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Something still seems wrong here

>> you could choose your own filter: Fast, slow, MPh. These choices apply only when the MQA filter is disabled. So I checked. It's set to MPh. MQA filter is also MPh. I guess it's the same MPh, or very close. <<

I still don't fully understand what is happening here:

1) The Mytek Brooklyn uses the ESS ES9018K2M DAC chip. I am very familiar with it as it is the same model that was very first used in the Pono Player. It has a choice of three stock digital filters built into it, which correspond to the choices offered by the Brooklyn:

The top graph is the "Fast" filter, the middle graph is the "Minimum Phase" filter, and the bottom is the "Slow" filter. The ESS chip is somewhat unusual in that its internal filter is a concatenation of a 4x initial stage followed by a 2x stage for a total of 8x. (Virtually all other DAC chips use a concatenation of three 2x stages.) As you can see, the frequency response of the Minimum Phase is virtually identical to the Fast filter. Instead of having ±10 cycles of both pre- and post-ringing, it has ~20 cycles of post-ringing only (there's no free lunch).

NB: You can estimate the number of taps in each stage by counting the number of "bumps" or "ripples" in the stop-band response. The "Slow" filter has about 15 taps and it appears that all calculations are done in one pass. The first (4x) stage of the Fast and Minimum Phase filters probably has almost 100 taps, while the second (2x) stage appears to have about 9 taps. This is a total of (say) 109 taps, whereas doing it in a single pass with the same frequency response of the first section would require 200 taps - which is why companies concatenate filters - it saves money. (These are just some of the "fingerprints" left behind by digital filters that give us clues into what is causing the spectra you have been posting.)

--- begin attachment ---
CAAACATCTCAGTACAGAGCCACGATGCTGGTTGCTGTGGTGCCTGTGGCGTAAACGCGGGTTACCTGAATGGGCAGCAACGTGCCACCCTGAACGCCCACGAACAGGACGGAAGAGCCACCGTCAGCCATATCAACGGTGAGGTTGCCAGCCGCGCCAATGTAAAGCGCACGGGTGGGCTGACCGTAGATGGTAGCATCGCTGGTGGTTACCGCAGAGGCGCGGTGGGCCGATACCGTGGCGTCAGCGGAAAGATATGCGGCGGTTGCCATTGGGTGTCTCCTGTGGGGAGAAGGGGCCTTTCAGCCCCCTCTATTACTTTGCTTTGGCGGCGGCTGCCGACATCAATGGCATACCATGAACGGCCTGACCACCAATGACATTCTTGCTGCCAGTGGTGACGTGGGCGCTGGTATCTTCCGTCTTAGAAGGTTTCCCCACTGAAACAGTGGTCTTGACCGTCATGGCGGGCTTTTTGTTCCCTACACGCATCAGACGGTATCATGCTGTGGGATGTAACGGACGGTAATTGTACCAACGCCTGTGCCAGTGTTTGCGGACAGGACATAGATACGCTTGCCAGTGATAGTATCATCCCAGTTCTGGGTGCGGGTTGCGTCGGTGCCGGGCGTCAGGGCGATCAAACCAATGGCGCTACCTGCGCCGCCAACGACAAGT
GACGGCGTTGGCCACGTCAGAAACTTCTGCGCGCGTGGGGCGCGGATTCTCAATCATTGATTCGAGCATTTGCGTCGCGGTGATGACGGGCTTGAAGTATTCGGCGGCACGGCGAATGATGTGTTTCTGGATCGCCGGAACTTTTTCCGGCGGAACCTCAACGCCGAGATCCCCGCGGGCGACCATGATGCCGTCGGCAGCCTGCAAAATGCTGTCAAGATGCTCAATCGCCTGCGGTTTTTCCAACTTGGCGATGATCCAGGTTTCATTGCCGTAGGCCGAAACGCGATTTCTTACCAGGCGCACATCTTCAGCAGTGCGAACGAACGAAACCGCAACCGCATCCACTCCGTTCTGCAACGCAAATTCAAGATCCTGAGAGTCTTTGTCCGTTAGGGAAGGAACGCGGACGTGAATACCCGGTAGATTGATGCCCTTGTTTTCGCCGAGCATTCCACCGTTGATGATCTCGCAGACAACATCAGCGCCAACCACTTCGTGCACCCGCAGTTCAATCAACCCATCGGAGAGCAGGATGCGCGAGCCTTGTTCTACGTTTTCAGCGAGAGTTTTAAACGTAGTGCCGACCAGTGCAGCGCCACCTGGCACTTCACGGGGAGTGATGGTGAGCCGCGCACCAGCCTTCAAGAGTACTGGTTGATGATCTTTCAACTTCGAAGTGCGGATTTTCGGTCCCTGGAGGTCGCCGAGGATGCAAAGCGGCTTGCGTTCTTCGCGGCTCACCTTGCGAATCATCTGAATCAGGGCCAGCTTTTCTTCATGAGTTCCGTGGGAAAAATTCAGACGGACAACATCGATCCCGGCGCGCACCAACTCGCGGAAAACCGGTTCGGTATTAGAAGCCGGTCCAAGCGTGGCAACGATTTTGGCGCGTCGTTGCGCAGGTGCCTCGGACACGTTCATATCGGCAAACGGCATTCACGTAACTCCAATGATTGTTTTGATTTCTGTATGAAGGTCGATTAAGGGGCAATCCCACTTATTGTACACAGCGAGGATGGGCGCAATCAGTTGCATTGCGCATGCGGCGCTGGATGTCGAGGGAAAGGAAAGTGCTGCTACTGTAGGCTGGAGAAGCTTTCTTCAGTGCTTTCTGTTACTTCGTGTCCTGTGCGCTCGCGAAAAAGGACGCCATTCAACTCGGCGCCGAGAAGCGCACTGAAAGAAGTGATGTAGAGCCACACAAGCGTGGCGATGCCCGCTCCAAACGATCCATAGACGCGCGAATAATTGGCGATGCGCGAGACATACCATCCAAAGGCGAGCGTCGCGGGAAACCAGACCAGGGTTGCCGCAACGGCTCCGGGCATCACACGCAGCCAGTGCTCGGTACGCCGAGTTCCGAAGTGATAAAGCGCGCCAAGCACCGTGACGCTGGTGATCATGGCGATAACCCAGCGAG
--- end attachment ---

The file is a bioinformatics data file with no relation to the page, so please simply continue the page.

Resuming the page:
But the MQA filter looks nothing at all like any of the ones built into the ESS DAC chip. That filter's behavior is clearly seen in JA's review, linked earlier. Furthermore my understanding of the MQA digital filter is that it is implemented in an external DSP chip, typically an XMOS - which is what is found in the Mytek Brooklyn.

It still seems something is amiss. I am completely confused that (the other) JA was able to measure the response of the MQA filter, apparently without access to a special MQA test file that would activate the MQA filter. It also seems that somehow the MQA filter was active in the second spectrum you posted. Normally all CD recordings will yield a spectrum like the first one you posted, where the energy falls off a cliff right around 20kHz. If MQA were more forthcoming in the details of how their system worked, we wouldn't have to scratch our heads on this. If you have the time and interest, I would suggest a couple of further tests you could try:

1) Run the spectrum of the CD on the Brooklyn with the MQA both engaged and disengaged.

2) If you don't see a difference there, try comparing the CD spectrum from the Brooklyn with the spectrum obtained from a different D/A converter.

3) If you want to get really hard core, have (the other) JA send you a copy of the -4dBFS white noise file he uses to recreate the test Juergen Reich of MBL created. This allows one to examine the stop-band response of a digital filter, allowing you to remove the variable of the spectral content of the music on your CD.

As always, solely my personal opinions and not necessarily those of my employer or your employer.

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